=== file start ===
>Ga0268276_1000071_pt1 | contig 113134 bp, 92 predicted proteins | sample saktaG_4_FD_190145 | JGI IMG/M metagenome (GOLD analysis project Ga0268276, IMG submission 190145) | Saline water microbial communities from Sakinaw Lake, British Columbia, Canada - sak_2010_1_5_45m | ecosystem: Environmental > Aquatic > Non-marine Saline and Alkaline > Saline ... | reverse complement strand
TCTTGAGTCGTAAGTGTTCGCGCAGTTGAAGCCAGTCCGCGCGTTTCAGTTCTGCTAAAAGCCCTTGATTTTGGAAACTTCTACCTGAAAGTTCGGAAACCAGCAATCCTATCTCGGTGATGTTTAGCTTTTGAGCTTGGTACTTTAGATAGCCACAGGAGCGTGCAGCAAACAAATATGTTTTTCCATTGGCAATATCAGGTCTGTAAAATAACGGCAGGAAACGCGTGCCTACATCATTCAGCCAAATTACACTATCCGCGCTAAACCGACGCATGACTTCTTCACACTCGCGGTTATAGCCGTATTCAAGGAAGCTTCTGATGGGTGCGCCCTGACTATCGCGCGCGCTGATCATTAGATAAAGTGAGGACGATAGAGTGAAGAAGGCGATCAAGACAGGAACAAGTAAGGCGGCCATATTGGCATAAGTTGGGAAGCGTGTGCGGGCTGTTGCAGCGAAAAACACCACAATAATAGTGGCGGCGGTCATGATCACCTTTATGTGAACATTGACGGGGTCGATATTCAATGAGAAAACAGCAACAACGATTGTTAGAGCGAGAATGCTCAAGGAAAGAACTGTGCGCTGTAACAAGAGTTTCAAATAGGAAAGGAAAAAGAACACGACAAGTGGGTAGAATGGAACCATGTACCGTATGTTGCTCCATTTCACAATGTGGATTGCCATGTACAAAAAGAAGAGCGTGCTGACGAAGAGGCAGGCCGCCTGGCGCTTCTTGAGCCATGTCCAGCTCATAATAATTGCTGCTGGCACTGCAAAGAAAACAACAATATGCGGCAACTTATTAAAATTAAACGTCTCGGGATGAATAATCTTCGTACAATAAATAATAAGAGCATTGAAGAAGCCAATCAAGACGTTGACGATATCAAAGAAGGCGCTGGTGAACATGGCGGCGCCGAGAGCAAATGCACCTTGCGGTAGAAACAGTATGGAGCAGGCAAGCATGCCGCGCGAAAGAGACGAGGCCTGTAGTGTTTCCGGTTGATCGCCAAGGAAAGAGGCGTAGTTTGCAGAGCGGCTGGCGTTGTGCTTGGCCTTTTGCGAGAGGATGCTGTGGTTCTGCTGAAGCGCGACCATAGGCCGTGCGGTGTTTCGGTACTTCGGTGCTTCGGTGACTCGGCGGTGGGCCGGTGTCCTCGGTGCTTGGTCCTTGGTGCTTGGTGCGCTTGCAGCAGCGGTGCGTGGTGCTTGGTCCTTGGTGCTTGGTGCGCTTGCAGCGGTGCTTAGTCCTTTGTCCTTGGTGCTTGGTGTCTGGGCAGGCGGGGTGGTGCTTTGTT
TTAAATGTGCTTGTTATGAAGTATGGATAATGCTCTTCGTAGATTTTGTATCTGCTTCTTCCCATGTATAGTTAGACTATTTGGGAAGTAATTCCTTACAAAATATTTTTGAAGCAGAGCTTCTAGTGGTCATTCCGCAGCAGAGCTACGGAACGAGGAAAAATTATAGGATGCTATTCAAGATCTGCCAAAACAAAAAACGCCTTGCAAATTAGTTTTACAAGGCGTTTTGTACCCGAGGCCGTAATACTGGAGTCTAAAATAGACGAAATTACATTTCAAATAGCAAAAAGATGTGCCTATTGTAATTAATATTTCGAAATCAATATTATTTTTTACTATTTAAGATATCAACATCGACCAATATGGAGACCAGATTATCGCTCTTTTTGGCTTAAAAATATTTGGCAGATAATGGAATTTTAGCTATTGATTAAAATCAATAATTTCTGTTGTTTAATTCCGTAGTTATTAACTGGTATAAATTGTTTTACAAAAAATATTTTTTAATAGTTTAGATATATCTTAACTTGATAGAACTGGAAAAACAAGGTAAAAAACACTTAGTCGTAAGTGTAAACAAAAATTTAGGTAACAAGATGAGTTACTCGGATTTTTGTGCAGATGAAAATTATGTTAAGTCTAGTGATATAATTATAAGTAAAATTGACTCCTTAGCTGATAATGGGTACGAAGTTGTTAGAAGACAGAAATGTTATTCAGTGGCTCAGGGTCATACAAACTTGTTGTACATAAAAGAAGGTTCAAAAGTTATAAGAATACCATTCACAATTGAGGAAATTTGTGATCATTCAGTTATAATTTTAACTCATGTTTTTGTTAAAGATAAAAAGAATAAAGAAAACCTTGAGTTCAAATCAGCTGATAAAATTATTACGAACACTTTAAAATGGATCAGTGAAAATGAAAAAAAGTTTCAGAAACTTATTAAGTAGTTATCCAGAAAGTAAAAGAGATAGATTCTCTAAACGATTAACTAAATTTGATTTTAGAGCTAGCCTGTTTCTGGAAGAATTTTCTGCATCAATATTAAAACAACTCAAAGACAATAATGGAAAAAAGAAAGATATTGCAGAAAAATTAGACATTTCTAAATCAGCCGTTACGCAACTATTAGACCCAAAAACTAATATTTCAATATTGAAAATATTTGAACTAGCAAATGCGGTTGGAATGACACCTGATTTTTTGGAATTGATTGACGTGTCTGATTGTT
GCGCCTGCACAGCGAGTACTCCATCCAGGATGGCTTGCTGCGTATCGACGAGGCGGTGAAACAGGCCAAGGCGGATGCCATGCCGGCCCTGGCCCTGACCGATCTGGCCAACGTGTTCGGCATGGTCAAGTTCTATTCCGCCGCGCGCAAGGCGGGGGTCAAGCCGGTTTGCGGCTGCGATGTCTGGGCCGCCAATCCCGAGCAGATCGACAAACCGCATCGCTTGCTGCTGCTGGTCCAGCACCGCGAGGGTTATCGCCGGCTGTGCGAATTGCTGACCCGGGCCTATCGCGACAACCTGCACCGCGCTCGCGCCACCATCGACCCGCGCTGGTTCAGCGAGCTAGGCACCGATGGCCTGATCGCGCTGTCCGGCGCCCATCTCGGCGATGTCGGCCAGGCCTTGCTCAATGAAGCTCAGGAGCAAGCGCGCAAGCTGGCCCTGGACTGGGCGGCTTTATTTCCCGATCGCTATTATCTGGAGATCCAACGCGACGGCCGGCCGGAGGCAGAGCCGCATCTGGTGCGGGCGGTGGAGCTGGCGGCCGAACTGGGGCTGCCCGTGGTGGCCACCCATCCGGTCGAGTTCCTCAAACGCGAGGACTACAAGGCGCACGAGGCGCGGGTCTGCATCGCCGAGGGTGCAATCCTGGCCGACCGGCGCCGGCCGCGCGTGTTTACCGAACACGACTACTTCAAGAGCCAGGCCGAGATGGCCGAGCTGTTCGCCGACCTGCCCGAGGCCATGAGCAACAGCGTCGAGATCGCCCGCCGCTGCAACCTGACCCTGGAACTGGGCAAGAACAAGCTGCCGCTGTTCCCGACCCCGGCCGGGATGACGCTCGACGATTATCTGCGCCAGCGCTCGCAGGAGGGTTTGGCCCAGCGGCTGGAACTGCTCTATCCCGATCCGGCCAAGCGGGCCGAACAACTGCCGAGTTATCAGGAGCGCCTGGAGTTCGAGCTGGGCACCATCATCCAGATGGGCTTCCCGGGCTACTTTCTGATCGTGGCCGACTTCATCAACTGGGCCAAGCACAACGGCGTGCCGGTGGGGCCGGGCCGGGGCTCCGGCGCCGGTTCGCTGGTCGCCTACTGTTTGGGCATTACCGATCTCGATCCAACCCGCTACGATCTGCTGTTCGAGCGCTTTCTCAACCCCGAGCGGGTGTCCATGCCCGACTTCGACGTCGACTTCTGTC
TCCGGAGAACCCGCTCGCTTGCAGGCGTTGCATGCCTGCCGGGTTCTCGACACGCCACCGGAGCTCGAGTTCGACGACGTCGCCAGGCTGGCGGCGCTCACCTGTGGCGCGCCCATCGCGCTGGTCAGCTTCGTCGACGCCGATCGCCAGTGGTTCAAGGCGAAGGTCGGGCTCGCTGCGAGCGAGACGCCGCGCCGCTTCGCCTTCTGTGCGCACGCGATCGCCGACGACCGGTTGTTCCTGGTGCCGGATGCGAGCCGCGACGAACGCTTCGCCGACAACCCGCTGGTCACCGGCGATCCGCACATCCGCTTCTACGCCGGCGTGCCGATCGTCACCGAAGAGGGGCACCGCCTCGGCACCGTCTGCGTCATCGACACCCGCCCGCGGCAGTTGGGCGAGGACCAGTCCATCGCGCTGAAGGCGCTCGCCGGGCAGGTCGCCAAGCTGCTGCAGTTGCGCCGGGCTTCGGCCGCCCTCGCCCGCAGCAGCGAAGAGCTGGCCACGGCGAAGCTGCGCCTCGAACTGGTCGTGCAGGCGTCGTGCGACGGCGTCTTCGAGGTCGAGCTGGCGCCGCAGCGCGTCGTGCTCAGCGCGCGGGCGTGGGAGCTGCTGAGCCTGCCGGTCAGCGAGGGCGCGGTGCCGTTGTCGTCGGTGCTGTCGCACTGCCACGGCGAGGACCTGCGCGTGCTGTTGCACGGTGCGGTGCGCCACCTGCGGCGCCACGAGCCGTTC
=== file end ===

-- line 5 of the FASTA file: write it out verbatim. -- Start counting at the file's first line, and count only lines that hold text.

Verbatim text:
TCCGGAGAACCCGCTCGCTTGCAGGCGTTGCATGCCTGCCGGGTTCTCGACACGCCACCGGAGCTCGAGTTCGACGACGTCGCCAGGCTGGCGGCGCTCACCTGTGGCGCGCCCATCGCGCTGGTCAGCTTCGTCGACGCCGATCGCCAGTGGTTCAAGGCGAAGGTCGGGCTCGCTGCGAGCGAGACGCCGCGCCGCTTCGCCTTCTGTGCGCACGCGATCGCCGACGACCGGTTGTTCCTGGTGCCGGATGCGAGCCGCGACGAACGCTTCGCCGACAACCCGCTGGTCACCGGCGATCCGCACATCCGCTTCTACGCCGGCGTGCCGATCGTCACCGAAGAGGGGCACCGCCTCGGCACCGTCTGCGTCATCGACACCCGCCCGCGGCAGTTGGGCGAGGACCAGTCCATCGCGCTGAAGGCGCTCGCCGGGCAGGTCGCCAAGCTGCTGCAGTTGCGCCGGGCTTCGGCCGCCCTCGCCCGCAGCAGCGAAGAGCTGGCCACGGCGAAGCTGCGCCTCGAACTGGTCGTGCAGGCGTCGTGCGACGGCGTCTTCGAGGTCGAGCTGGCGCCGCAGCGCGTCGTGCTCAGCGCGCGGGCGTGGGAGCTGCTGAGCCTGCCGGTCAGCGAGGGCGCGGTGCCGTTGTCGTCGGTGCTGTCGCACTGCCACGGCGAGGACCTGCGCGTGCTGTTGCACGGTGCGGTGCGCCACCTGCGGCGCCACGAGCCGTTC